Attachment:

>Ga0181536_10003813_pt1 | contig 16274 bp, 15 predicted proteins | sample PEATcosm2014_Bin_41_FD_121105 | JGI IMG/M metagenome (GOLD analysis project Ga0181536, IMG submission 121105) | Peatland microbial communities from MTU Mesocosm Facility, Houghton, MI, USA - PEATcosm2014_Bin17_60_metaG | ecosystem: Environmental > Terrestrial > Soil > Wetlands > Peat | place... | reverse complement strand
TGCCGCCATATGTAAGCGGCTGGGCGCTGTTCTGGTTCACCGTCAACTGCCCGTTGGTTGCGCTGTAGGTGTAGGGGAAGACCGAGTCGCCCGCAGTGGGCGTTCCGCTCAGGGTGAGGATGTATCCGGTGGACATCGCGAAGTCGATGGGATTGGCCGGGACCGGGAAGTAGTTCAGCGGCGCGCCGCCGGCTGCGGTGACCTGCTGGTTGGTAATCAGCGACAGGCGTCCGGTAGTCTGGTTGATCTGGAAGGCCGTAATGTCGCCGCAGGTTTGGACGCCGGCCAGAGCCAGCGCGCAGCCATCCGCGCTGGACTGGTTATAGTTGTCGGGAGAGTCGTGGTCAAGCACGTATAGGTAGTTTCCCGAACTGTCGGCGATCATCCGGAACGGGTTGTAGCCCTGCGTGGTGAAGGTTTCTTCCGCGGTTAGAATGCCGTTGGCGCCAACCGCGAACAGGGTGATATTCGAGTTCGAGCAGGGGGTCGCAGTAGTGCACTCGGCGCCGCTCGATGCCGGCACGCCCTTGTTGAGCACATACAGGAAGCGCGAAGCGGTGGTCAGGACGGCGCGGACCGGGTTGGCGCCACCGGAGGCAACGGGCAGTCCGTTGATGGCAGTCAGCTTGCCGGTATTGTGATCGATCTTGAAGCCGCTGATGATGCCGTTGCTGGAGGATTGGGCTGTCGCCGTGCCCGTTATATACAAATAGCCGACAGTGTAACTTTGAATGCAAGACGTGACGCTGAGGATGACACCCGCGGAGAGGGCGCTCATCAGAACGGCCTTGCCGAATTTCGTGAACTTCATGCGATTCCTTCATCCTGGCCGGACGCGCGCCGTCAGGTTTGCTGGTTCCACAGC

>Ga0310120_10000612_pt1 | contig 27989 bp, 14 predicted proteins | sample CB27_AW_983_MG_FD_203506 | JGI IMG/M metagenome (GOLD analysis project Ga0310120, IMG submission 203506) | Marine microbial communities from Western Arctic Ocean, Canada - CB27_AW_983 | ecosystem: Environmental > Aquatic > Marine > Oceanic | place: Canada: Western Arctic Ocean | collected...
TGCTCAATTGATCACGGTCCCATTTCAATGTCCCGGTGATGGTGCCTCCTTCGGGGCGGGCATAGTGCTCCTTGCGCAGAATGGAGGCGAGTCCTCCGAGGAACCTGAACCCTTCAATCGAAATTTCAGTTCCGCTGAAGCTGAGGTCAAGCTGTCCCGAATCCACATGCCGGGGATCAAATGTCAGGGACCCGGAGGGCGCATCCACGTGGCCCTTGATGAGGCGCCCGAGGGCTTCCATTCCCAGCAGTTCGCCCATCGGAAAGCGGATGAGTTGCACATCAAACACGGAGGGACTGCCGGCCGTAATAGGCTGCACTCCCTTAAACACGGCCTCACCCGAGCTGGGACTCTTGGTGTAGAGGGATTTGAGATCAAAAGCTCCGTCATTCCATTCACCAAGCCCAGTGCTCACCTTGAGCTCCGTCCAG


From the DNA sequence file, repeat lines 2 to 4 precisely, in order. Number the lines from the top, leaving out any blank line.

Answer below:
TGCCGCCATATGTAAGCGGCTGGGCGCTGTTCTGGTTCACCGTCAACTGCCCGTTGGTTGCGCTGTAGGTGTAGGGGAAGACCGAGTCGCCCGCAGTGGGCGTTCCGCTCAGGGTGAGGATGTATCCGGTGGACATCGCGAAGTCGATGGGATTGGCCGGGACCGGGAAGTAGTTCAGCGGCGCGCCGCCGGCTGCGGTGACCTGCTGGTTGGTAATCAGCGACAGGCGTCCGGTAGTCTGGTTGATCTGGAAGGCCGTAATGTCGCCGCAGGTTTGGACGCCGGCCAGAGCCAGCGCGCAGCCATCCGCGCTGGACTGGTTATAGTTGTCGGGAGAGTCGTGGTCAAGCACGTATAGGTAGTTTCCCGAACTGTCGGCGATCATCCGGAACGGGTTGTAGCCCTGCGTGGTGAAGGTTTCTTCCGCGGTTAGAATGCCGTTGGCGCCAACCGCGAACAGGGTGATATTCGAGTTCGAGCAGGGGGTCGCAGTAGTGCACTCGGCGCCGCTCGATGCCGGCACGCCCTTGTTGAGCACATACAGGAAGCGCGAAGCGGTGGTCAGGACGGCGCGGACCGGGTTGGCGCCACCGGAGGCAACGGGCAGTCCGTTGATGGCAGTCAGCTTGCCGGTATTGTGATCGATCTTGAAGCCGCTGATGATGCCGTTGCTGGAGGATTGGGCTGTCGCCGTGCCCGTTATATACAAATAGCCGACAGTGTAACTTTGAATGCAAGACGTGACGCTGAGGATGACACCCGCGGAGAGGGCGCTCATCAGAACGGCCTTGCCGAATTTCGTGAACTTCATGCGATTCCTTCATCCTGGCCGGACGCGCGCCGTCAGGTTTGCTGGTTCCACAGC

>Ga0310120_10000612_pt1 | contig 27989 bp, 14 predicted proteins | sample CB27_AW_983_MG_FD_203506 | JGI IMG/M metagenome (GOLD analysis project Ga0310120, IMG submission 203506) | Marine microbial communities from Western Arctic Ocean, Canada - CB27_AW_983 | ecosystem: Environmental > Aquatic > Marine > Oceanic | place: Canada: Western Arctic Ocean | collected...
TGCTCAATTGATCACGGTCCCATTTCAATGTCCCGGTGATGGTGCCTCCTTCGGGGCGGGCATAGTGCTCCTTGCGCAGAATGGAGGCGAGTCCTCCGAGGAACCTGAACCCTTCAATCGAAATTTCAGTTCCGCTGAAGCTGAGGTCAAGCTGTCCCGAATCCACATGCCGGGGATCAAATGTCAGGGACCCGGAGGGCGCATCCACGTGGCCCTTGATGAGGCGCCCGAGGGCTTCCATTCCCAGCAGTTCGCCCATCGGAAAGCGGATGAGTTGCACATCAAACACGGAGGGACTGCCGGCCGTAATAGGCTGCACTCCCTTAAACACGGCCTCACCCGAGCTGGGACTCTTGGTGTAGAGGGATTTGAGATCAAAAGCTCCGTCATTCCATTCACCAAGCCCAGTGCTCACCTTGAGCTCCGTCCAG